Mandatum novum do vobis

Today is “Maundy” Thursday. Maundy is a fifteenth-century English word that (probably) comes, via Old French, from the Latin “Mandatum” - commandment. Mandatum novum: a new commandment.  While celebrating the passover, Jesus gave his twelve followers what he called “a new commandment”: “Love one another. By this all men will know that you are my followers.”

Later that night, one of them betrayed him to the authorities that wanted him dead; all but one fled from him when the army turned up, and before the next dawn that one had three times denied that he ever knew him. With his new commandment, Jesus instituted a new order, a new way of being, and of being known. Within twenty-four hours he was dead, his followers scattered. Instead of love, lies, fear, and betrayal.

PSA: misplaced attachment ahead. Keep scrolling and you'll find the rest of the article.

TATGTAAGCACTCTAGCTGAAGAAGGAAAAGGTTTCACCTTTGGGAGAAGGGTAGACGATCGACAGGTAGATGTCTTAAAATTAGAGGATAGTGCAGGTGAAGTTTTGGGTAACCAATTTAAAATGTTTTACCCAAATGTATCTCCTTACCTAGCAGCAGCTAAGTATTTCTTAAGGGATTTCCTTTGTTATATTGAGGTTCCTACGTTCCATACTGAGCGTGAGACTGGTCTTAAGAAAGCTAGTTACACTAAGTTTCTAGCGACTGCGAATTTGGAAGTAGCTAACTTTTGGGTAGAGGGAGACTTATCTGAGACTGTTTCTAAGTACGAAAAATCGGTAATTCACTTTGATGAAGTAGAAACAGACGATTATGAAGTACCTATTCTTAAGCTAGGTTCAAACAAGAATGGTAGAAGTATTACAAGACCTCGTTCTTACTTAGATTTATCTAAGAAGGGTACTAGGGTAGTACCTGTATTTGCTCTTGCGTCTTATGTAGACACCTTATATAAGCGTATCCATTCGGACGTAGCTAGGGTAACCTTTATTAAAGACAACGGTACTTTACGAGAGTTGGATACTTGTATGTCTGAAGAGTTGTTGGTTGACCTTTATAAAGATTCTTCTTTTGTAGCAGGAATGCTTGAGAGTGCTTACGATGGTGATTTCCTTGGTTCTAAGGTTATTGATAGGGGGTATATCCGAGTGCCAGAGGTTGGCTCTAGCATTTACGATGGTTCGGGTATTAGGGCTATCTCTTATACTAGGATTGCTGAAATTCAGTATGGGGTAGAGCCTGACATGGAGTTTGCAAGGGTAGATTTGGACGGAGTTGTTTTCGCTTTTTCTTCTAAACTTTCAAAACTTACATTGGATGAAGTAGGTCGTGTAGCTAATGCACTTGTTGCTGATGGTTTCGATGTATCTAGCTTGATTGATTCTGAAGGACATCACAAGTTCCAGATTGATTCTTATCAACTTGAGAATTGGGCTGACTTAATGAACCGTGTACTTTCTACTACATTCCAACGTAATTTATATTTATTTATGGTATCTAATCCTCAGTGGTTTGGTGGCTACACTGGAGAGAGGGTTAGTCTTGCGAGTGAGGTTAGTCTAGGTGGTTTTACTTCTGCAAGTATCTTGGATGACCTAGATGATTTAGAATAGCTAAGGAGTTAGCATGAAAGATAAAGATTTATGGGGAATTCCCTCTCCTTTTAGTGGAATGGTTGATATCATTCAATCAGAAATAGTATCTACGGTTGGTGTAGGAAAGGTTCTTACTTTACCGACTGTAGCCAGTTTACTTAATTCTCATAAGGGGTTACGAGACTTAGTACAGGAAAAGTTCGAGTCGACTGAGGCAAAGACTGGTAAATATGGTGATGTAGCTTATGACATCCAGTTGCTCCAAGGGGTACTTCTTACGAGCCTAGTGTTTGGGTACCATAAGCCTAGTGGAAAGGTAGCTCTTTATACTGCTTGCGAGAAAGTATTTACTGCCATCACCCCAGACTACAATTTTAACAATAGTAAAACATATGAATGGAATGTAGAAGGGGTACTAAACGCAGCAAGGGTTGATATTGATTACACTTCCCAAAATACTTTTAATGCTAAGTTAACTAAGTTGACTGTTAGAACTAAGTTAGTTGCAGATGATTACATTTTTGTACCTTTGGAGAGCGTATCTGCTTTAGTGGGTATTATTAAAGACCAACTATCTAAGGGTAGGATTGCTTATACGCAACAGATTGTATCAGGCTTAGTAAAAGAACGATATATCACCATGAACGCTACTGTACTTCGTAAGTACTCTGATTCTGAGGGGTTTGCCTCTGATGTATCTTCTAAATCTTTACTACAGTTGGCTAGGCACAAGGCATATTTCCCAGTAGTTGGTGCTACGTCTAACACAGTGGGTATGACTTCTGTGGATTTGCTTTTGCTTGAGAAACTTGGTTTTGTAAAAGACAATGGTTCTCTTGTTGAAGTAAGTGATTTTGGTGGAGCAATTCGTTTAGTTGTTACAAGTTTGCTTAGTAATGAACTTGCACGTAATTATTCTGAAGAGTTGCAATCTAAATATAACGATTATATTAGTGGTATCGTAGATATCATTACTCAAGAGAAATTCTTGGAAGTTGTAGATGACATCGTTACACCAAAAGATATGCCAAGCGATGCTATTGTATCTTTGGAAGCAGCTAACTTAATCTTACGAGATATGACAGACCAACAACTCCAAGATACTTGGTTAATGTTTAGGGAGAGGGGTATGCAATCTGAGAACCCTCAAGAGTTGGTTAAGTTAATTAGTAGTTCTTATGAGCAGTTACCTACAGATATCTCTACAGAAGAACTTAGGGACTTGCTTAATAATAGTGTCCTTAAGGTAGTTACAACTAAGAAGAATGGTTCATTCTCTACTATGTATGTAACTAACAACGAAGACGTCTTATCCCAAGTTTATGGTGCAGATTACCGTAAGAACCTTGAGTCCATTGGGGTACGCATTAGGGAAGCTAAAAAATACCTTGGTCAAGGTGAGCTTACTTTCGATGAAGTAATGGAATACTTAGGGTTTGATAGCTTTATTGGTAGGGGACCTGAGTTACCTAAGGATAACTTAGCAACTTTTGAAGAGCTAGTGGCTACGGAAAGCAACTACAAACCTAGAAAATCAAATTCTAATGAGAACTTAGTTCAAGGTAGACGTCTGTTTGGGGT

But it was not the only new commandment he gave. Another, and much more contested, was that spoken over the unleavened passover bread he was tearing up to share with them: “Hoc est corpus meum.” This is my body. With this simple metaphor he writes himself into sacred history, past and future. He accepts the death that follows hard upon this feast, and founds with these frail men a new order in which love and death are one.